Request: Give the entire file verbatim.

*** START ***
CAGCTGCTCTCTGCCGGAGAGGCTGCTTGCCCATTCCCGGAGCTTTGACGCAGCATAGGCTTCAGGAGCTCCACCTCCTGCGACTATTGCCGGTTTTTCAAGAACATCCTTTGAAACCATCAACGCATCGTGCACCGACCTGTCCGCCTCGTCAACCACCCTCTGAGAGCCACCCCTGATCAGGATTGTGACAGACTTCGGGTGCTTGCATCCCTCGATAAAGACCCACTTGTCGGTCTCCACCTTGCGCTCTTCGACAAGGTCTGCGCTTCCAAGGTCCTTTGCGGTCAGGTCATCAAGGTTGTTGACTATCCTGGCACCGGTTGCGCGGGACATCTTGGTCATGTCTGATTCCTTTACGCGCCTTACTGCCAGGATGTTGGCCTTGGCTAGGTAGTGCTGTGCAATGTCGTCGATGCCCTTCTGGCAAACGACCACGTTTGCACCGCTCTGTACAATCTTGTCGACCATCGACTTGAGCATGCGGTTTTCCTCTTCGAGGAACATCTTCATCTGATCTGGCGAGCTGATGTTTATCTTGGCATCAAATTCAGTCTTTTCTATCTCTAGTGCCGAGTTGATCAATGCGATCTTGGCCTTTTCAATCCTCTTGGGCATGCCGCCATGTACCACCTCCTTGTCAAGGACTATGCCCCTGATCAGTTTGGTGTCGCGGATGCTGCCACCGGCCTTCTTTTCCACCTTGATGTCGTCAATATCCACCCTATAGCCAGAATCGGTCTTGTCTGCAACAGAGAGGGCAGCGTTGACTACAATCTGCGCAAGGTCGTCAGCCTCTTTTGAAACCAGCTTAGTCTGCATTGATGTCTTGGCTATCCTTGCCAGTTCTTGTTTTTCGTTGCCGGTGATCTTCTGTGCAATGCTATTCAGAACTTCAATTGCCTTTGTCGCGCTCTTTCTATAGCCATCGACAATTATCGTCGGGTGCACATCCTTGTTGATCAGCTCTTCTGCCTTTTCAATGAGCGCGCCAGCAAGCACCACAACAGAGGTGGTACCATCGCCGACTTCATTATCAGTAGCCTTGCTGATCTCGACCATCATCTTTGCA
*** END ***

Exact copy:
CAGCTGCTCTCTGCCGGAGAGGCTGCTTGCCCATTCCCGGAGCTTTGACGCAGCATAGGCTTCAGGAGCTCCACCTCCTGCGACTATTGCCGGTTTTTCAAGAACATCCTTTGAAACCATCAACGCATCGTGCACCGACCTGTCCGCCTCGTCAACCACCCTCTGAGAGCCACCCCTGATCAGGATTGTGACAGACTTCGGGTGCTTGCATCCCTCGATAAAGACCCACTTGTCGGTCTCCACCTTGCGCTCTTCGACAAGGTCTGCGCTTCCAAGGTCCTTTGCGGTCAGGTCATCAAGGTTGTTGACTATCCTGGCACCGGTTGCGCGGGACATCTTGGTCATGTCTGATTCCTTTACGCGCCTTACTGCCAGGATGTTGGCCTTGGCTAGGTAGTGCTGTGCAATGTCGTCGATGCCCTTCTGGCAAACGACCACGTTTGCACCGCTCTGTACAATCTTGTCGACCATCGACTTGAGCATGCGGTTTTCCTCTTCGAGGAACATCTTCATCTGATCTGGCGAGCTGATGTTTATCTTGGCATCAAATTCAGTCTTTTCTATCTCTAGTGCCGAGTTGATCAATGCGATCTTGGCCTTTTCAATCCTCTTGGGCATGCCGCCATGTACCACCTCCTTGTCAAGGACTATGCCCCTGATCAGTTTGGTGTCGCGGATGCTGCCACCGGCCTTCTTTTCCACCTTGATGTCGTCAATATCCACCCTATAGCCAGAATCGGTCTTGTCTGCAACAGAGAGGGCAGCGTTGACTACAATCTGCGCAAGGTCGTCAGCCTCTTTTGAAACCAGCTTAGTCTGCATTGATGTCTTGGCTATCCTTGCCAGTTCTTGTTTTTCGTTGCCGGTGATCTTCTGTGCAATGCTATTCAGAACTTCAATTGCCTTTGTCGCGCTCTTTCTATAGCCATCGACAATTATCGTCGGGTGCACATCCTTGTTGATCAGCTCTTCTGCCTTTTCAATGAGCGCGCCAGCAAGCACCACAACAGAGGTGGTACCATCGCCGACTTCATTATCAGTAGCCTTGCTGATCTCGACCATCATCTTTGCA